If the intention of a business visitor is to undertake activities outside the prescribed permissible activities for a business visitor visa, then it is likely that you will need to obtain a work permit (E visa). This visa option will take longer to apply for, but it will give you a much larger scope of permissible activities once there.

Key advice to consider when applying for a work permit in India:

  • In order to be granted a work permit, an applicant must have a sponsoring entity in India. Therefore a company should already be established in India before sending an employee on a work permit to conduct business.
  • The applicant will need to apply for a work permit to the Indian diplomatic post in their country of citizenship, rather than their country of current domicile unless the applicant has resided there as a permanent resident for at least two years. This is important to consider when a company wants to send an employee who is working for the company as a foreign national in their current office location.
  • There are certain criteria that need to be satisfied before an Indian work permit is granted. These criteria include a salary of at least $25,000, educational qualifications, work experience, technical qualifications and/or specialist skills qualifying the applicant for the proposed role. Applications are subject to pre or post verification checking to see whether any adverse information is available or not, so it is important not to embellish information because the consequences for the employee and employer can be severe. An example of this can be seen when our firm was recently contacted by an individual who was a junior employee for a British company and had overstated his experience and qualifications when making an application for a work permit in India. The Indian authorities became aware that he was furnishing false information, cancelled his work permit application and blacklisted him, which banned him from future entry into India.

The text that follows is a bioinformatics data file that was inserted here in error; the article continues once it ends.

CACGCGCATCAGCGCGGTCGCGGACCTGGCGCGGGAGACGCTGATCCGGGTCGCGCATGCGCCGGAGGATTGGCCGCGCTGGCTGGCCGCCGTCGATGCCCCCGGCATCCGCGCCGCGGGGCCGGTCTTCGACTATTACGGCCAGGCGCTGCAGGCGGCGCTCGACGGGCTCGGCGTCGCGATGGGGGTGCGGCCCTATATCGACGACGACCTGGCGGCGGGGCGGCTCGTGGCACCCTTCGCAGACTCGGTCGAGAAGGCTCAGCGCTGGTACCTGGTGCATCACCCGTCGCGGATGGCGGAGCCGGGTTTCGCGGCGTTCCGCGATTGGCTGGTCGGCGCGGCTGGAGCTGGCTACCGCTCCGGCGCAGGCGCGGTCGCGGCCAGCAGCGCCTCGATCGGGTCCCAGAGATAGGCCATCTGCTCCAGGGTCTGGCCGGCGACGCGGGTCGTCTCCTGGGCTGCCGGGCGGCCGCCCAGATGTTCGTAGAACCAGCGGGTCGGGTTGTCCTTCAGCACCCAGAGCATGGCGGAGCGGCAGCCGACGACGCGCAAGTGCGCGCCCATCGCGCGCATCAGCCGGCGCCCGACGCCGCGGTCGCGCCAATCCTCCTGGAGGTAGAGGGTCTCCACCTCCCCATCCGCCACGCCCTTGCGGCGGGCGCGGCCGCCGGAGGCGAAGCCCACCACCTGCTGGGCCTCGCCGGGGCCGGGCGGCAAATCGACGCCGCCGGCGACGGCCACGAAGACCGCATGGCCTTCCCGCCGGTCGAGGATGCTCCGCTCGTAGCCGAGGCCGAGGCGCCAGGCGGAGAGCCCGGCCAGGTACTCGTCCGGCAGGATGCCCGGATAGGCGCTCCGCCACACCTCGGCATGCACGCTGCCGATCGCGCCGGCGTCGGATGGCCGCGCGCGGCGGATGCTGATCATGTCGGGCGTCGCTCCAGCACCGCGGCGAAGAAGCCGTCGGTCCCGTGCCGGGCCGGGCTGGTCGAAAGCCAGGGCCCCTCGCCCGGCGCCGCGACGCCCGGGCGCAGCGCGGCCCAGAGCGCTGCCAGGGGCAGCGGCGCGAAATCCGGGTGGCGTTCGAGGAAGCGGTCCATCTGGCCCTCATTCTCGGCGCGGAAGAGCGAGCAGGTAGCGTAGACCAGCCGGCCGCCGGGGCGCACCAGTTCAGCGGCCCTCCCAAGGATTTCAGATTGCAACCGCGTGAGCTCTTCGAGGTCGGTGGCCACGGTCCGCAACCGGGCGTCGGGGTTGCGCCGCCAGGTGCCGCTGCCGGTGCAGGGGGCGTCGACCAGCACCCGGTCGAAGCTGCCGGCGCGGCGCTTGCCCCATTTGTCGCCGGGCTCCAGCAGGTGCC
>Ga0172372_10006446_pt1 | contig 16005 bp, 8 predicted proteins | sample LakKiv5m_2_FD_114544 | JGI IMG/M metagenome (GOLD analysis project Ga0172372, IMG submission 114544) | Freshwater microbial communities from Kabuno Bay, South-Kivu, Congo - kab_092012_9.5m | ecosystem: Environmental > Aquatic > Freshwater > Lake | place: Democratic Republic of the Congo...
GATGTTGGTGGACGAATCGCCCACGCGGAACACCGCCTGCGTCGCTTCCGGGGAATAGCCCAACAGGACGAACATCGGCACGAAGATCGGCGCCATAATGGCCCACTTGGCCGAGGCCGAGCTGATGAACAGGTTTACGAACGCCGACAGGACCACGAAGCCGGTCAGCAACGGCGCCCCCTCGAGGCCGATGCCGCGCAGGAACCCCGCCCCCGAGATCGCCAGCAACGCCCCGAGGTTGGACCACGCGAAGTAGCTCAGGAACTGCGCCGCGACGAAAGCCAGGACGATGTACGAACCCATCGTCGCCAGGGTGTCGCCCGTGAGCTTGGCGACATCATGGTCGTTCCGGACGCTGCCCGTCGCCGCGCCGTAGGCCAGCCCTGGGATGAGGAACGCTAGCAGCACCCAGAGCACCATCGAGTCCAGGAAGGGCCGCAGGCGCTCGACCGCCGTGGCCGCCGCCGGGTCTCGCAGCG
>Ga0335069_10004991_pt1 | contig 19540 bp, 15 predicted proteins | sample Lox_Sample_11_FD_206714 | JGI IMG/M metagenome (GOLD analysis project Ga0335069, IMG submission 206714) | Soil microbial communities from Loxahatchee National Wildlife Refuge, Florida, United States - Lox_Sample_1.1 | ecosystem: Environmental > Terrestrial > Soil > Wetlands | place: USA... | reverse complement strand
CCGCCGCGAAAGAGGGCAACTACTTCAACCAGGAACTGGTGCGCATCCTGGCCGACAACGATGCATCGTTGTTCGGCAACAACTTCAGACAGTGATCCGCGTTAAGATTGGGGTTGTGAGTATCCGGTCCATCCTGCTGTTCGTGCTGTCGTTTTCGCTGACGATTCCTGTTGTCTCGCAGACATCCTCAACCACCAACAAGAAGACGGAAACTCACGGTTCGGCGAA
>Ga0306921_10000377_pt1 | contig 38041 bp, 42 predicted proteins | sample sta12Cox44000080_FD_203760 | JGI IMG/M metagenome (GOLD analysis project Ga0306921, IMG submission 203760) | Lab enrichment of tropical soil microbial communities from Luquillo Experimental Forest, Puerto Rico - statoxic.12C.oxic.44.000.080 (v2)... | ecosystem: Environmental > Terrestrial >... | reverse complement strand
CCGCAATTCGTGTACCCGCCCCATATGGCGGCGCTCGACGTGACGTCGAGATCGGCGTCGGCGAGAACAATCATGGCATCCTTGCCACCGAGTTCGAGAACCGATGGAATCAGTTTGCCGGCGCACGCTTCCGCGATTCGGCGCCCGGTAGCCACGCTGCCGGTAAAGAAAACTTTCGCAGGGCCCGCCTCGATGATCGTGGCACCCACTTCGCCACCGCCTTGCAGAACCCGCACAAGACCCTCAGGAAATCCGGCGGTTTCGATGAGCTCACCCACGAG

• Foreigners entering India on a work permit which is longer than 180 days duration are required to register with the local Foreigners Regional Registration Officer (FRRO) within 2 weeks from the date of arrival. This is a very important requirement to adhere to because failure to do so is a serious breach of the rules set out by the Indian authorities.
  • As shown by the example above, non-compliance with India immigration rules can create serious consequences. Employers caught by the Indian authorities employing a foreign worker who does not have the requisite work authorisation can be forced to pay large fines. Foreign workers who do not comply with the immigration or tax laws of India can be detained, deported, fined or imprisoned, therefore being aware of the rules and remaining compliant is imperative.

With all of this this in mind, India does offer attractive opportunities for entrepreneurs and companies looking to expand into the country, but employers and employees must be careful to avoid complacency of their compliance with local immigration laws, or they can face serious consequences.